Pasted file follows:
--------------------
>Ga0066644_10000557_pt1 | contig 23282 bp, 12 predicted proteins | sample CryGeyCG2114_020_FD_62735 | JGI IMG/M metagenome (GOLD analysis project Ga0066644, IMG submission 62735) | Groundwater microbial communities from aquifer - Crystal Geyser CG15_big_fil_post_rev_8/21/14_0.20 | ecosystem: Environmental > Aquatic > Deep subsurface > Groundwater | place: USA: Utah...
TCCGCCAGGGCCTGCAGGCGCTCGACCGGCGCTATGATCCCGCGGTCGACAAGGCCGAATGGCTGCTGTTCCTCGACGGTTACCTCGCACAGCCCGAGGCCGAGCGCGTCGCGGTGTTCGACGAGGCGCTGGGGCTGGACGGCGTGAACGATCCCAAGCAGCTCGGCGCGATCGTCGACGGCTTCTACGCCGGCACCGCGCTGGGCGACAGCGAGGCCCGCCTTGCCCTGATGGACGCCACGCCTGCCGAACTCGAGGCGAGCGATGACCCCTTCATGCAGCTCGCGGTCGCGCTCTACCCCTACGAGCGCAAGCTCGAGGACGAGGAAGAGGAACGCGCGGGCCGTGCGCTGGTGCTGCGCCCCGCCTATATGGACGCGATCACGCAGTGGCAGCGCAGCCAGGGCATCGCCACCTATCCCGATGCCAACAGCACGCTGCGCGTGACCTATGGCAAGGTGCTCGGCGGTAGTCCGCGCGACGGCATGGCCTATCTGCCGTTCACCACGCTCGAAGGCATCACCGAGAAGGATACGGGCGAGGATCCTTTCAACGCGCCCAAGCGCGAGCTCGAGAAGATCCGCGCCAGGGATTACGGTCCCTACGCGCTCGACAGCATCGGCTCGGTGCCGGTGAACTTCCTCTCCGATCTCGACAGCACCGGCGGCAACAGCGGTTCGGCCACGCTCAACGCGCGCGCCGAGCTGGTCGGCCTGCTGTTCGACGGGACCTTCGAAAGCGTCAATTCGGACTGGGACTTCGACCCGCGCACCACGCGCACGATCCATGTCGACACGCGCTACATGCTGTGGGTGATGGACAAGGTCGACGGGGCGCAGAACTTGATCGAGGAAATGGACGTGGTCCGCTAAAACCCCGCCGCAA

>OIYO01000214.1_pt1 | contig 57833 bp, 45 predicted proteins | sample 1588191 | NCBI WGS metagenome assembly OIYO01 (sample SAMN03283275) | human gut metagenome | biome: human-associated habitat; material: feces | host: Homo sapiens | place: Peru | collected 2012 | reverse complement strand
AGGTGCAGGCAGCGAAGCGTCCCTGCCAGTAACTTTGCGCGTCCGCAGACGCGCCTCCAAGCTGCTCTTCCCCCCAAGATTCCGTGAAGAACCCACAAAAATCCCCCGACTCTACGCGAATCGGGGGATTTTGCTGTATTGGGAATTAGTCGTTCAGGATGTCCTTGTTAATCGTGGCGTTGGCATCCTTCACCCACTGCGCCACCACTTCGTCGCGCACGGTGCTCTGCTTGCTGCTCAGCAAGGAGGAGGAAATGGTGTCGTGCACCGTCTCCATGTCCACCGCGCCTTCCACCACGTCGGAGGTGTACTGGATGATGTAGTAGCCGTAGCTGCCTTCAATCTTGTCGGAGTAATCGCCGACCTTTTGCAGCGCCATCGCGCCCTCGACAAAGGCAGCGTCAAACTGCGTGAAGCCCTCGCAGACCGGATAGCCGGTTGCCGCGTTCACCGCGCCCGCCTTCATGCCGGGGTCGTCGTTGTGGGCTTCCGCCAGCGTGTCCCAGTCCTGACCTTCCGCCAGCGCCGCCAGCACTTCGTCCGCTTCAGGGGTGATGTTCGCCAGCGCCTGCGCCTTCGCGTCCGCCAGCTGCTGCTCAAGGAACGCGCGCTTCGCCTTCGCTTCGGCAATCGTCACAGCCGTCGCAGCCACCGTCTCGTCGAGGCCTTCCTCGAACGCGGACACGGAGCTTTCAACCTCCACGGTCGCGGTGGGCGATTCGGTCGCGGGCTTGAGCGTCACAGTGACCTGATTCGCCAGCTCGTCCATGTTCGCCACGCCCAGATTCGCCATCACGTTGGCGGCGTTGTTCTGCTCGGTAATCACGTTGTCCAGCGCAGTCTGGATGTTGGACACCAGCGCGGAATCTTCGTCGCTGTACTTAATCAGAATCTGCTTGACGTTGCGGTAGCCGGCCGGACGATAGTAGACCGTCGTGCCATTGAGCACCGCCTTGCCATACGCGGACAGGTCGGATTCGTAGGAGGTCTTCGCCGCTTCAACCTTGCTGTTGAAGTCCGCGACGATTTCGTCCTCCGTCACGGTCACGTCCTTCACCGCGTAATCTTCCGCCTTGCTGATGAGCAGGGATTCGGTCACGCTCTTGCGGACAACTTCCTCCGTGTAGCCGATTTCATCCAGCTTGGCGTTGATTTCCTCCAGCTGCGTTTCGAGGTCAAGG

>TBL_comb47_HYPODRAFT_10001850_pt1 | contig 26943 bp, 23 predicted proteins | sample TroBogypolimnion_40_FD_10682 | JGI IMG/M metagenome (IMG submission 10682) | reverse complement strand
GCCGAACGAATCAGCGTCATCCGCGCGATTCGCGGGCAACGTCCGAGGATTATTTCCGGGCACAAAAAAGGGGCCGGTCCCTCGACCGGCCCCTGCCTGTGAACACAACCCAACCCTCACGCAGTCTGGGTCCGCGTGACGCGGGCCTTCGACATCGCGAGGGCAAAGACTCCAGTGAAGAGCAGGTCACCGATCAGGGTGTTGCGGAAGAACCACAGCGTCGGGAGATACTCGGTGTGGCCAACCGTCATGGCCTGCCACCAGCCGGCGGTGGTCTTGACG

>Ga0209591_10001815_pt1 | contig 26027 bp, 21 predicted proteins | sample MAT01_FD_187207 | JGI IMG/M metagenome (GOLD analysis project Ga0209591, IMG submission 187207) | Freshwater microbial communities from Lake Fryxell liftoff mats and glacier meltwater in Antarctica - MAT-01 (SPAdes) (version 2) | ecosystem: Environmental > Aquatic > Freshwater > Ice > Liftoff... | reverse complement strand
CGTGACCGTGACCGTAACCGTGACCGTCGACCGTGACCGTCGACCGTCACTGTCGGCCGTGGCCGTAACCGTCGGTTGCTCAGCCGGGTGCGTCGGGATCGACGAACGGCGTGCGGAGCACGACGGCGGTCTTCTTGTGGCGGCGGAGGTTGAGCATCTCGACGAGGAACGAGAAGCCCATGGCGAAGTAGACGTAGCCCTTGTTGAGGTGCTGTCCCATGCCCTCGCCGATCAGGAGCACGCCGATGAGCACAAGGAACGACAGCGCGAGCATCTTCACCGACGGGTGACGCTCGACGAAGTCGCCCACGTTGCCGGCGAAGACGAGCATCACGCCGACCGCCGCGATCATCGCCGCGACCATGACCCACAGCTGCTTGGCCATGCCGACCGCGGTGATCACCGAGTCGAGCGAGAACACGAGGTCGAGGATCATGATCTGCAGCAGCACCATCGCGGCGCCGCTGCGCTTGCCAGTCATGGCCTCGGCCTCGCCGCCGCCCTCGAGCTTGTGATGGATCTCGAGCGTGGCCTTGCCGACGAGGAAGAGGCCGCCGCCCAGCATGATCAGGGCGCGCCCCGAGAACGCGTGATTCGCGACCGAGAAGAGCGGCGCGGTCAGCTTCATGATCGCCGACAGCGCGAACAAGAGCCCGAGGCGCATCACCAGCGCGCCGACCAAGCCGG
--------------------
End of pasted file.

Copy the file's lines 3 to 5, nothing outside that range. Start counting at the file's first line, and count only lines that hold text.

>OIYO01000214.1_pt1 | contig 57833 bp, 45 predicted proteins | sample 1588191 | NCBI WGS metagenome assembly OIYO01 (sample SAMN03283275) | human gut metagenome | biome: human-associated habitat; material: feces | host: Homo sapiens | place: Peru | collected 2012 | reverse complement strand
AGGTGCAGGCAGCGAAGCGTCCCTGCCAGTAACTTTGCGCGTCCGCAGACGCGCCTCCAAGCTGCTCTTCCCCCCAAGATTCCGTGAAGAACCCACAAAAATCCCCCGACTCTACGCGAATCGGGGGATTTTGCTGTATTGGGAATTAGTCGTTCAGGATGTCCTTGTTAATCGTGGCGTTGGCATCCTTCACCCACTGCGCCACCACTTCGTCGCGCACGGTGCTCTGCTTGCTGCTCAGCAAGGAGGAGGAAATGGTGTCGTGCACCGTCTCCATGTCCACCGCGCCTTCCACCACGTCGGAGGTGTACTGGATGATGTAGTAGCCGTAGCTGCCTTCAATCTTGTCGGAGTAATCGCCGACCTTTTGCAGCGCCATCGCGCCCTCGACAAAGGCAGCGTCAAACTGCGTGAAGCCCTCGCAGACCGGATAGCCGGTTGCCGCGTTCACCGCGCCCGCCTTCATGCCGGGGTCGTCGTTGTGGGCTTCCGCCAGCGTGTCCCAGTCCTGACCTTCCGCCAGCGCCGCCAGCACTTCGTCCGCTTCAGGGGTGATGTTCGCCAGCGCCTGCGCCTTCGCGTCCGCCAGCTGCTGCTCAAGGAACGCGCGCTTCGCCTTCGCTTCGGCAATCGTCACAGCCGTCGCAGCCACCGTCTCGTCGAGGCCTTCCTCGAACGCGGACACGGAGCTTTCAACCTCCACGGTCGCGGTGGGCGATTCGGTCGCGGGCTTGAGCGTCACAGTGACCTGATTCGCCAGCTCGTCCATGTTCGCCACGCCCAGATTCGCCATCACGTTGGCGGCGTTGTTCTGCTCGGTAATCACGTTGTCCAGCGCAGTCTGGATGTTGGACACCAGCGCGGAATCTTCGTCGCTGTACTTAATCAGAATCTGCTTGACGTTGCGGTAGCCGGCCGGACGATAGTAGACCGTCGTGCCATTGAGCACCGCCTTGCCATACGCGGACAGGTCGGATTCGTAGGAGGTCTTCGCCGCTTCAACCTTGCTGTTGAAGTCCGCGACGATTTCGTCCTCCGTCACGGTCACGTCCTTCACCGCGTAATCTTCCGCCTTGCTGATGAGCAGGGATTCGGTCACGCTCTTGCGGACAACTTCCTCCGTGTAGCCGATTTCATCCAGCTTGGCGTTGATTTCCTCCAGCTGCGTTTCGAGGTCAAGG

>TBL_comb47_HYPODRAFT_10001850_pt1 | contig 26943 bp, 23 predicted proteins | sample TroBogypolimnion_40_FD_10682 | JGI IMG/M metagenome (IMG submission 10682) | reverse complement strand